It may have been the ‘year of mobile’ for nearly a decade, but with TV broadcasters throwing their weight behind second-screen strategies it could be just the catalyst needed to drive mobile site growth.
This week mobile has once again been a central talking point in digital, from dual-screen strategies of broadcasters to the ambitions of publishers and social networks to drive revenue from mobile.
BBC Worldwide outlined that much of its focus remains on driving and experimenting in mobile, including getting a better grasp on how it can be monetise it (nma.co.uk 19 September 2012).
It is pretty much a given that mobile usage has become main stream from a consumer point of view. But there is a fair bit of catching up to do in terms of brands investing in mobile sites, meaning consumer mobile search experiences are not always as they should be.
Two thirds of the top 100 advertisers still haven’t invested in a mobile site, according to IAB research (nma.co.uk 21 August 2012).
This is a conversation I’ve had repeatedly with both brands and agencies. Kellogg’s European digital planning director Matthew Pritchard told me previously that the lack of education within the marketing spectrum is hampering its progress.
He said, “The amount of time people are spending on their mobiles versus the amount of money brands are putting into advertising or interaction on mobile - the delta is massive. Therefore there has to be an education problem, because the audience is there but currently we are not there with them.”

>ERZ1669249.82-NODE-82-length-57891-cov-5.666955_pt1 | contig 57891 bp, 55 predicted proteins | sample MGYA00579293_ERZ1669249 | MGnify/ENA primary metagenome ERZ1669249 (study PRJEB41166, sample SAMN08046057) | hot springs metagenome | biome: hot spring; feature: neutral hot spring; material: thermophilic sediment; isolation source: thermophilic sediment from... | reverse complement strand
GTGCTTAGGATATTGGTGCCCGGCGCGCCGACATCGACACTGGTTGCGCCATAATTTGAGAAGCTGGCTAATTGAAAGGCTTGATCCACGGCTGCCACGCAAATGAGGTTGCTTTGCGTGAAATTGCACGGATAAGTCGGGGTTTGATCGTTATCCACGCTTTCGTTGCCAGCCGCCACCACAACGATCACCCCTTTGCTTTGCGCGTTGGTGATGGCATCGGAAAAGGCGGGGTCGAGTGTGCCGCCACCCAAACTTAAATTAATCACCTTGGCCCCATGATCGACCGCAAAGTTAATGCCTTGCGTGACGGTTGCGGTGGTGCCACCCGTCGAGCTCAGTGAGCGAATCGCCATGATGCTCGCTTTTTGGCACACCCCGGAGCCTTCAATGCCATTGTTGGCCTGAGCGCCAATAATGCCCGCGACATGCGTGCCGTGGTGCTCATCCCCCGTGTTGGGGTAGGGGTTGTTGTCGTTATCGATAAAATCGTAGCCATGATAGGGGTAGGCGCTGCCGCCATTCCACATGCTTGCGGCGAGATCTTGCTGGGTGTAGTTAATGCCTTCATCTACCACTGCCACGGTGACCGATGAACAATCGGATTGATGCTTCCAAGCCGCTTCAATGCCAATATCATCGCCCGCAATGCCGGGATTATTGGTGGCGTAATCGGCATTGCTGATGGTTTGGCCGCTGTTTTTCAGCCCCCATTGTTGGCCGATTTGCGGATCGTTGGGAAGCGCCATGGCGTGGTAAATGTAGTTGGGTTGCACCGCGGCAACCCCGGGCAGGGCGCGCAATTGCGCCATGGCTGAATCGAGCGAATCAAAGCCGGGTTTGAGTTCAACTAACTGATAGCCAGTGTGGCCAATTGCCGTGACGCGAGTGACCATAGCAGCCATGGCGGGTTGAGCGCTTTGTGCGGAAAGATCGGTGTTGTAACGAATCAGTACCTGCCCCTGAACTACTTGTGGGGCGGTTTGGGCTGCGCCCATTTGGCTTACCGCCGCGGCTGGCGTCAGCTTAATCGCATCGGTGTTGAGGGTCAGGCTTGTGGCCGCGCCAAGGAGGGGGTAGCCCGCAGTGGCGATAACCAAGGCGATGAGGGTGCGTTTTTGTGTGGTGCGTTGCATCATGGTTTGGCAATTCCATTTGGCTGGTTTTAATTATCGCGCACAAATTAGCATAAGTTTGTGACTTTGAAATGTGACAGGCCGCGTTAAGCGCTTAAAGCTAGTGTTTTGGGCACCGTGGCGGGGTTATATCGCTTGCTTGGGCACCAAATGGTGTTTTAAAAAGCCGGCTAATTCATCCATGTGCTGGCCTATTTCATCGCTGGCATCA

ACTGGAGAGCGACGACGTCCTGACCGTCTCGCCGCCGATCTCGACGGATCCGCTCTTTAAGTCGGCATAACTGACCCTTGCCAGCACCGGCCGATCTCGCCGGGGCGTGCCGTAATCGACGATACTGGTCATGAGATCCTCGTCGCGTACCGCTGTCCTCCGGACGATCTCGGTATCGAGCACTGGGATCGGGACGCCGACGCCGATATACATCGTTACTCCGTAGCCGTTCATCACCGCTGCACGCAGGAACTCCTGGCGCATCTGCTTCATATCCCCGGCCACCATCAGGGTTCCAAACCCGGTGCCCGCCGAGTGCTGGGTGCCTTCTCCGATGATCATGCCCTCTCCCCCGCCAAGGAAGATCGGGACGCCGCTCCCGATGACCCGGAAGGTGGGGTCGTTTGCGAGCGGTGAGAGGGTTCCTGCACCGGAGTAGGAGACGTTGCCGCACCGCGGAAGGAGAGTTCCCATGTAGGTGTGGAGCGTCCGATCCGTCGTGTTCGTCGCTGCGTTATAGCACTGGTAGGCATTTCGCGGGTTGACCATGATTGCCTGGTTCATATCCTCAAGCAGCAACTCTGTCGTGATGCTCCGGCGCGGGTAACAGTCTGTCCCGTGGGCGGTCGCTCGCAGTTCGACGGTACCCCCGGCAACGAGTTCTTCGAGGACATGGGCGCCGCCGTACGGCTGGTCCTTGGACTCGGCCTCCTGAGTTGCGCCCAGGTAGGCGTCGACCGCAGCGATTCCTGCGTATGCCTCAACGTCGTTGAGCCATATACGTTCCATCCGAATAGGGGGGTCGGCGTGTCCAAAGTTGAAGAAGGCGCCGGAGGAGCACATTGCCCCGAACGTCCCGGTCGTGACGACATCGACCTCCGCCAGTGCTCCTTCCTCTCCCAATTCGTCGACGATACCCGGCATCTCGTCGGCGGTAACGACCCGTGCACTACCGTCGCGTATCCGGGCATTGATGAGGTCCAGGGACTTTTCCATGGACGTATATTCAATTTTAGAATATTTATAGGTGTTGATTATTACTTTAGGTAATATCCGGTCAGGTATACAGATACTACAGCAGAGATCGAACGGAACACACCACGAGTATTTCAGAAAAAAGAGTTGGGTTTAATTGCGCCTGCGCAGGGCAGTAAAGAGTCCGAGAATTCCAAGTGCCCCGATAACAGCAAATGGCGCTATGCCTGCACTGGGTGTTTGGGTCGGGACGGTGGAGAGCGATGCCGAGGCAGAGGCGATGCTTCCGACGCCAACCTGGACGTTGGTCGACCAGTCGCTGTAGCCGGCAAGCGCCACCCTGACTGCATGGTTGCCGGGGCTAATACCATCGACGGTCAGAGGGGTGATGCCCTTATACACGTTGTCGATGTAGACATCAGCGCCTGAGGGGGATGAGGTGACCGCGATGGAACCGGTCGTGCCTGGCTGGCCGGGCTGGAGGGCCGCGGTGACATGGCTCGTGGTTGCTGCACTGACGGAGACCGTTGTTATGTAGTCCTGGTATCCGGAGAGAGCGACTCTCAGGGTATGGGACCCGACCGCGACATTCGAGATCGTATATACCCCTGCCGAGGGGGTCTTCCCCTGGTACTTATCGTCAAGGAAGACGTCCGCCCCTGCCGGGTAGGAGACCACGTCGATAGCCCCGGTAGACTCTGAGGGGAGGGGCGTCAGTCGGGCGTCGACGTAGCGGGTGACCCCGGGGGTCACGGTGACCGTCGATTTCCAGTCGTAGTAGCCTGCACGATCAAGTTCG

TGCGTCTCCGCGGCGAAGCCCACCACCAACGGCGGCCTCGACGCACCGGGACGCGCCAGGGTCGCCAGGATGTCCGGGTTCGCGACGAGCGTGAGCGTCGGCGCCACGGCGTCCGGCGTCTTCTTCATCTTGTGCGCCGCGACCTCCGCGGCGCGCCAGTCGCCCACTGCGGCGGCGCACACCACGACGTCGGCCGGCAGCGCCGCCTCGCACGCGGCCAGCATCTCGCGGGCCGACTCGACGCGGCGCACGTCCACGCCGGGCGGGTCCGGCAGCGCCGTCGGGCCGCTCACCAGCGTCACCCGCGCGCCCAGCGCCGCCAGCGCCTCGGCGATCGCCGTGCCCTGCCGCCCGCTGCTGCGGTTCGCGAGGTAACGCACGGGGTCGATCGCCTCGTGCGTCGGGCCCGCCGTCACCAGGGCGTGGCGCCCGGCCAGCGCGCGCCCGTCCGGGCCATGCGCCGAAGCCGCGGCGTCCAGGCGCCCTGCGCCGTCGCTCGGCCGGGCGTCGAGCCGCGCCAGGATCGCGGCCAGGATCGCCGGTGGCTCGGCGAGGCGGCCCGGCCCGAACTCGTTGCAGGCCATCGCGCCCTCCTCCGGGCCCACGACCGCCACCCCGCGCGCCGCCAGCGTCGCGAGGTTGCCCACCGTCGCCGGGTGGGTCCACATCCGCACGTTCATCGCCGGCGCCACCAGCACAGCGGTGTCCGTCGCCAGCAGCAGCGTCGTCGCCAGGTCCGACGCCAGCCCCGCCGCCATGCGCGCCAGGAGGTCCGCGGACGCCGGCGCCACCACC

Yet speaking with BBC Worldwide’s chief digital officer Daniel Heaf earlier this week put a different skew on the argument.
He fiercely defended the supposed lack of progress in this area, adding that casting blame on the ad community for being slow to innovate in mobile is “unhelpful”.
He said, “I don’t blame the ad community for this, we are all still learning what consumers really want, and what mobile services will look like, along with what the opportunities are to capture audiences’ attention on those devices. It’s not that people are being slow we just haven’t found the answer yet.”
Establishing a single, standardised mobile ad format would really help drive the area, he said, but it is the media owners that must try and help it along and try out answers themselves before expecting advertisers to rush in. Determining what the future of mobile advertising is and what experiences people expect from the personal device in their pocket compared to the main TV screen, are among the key areas BBC Worldwide will explore, according to Heaf.
ITV has already learnt much from its early Shazam-enabled ad trials. One of the key things its group commercial director Simon Daglish highlighted was the importance of the brand advertisers having sites and mobile sites that are robust enough to handle the traffic spikes that are inevitable with a second-screen feature like Shazam.
With broadcasters in general becoming increasingly attached and confident about trialing new forms of dual-screen TV show formats this must surely pave the way for more investment and creativity around mobile sites, which can only be a good thing.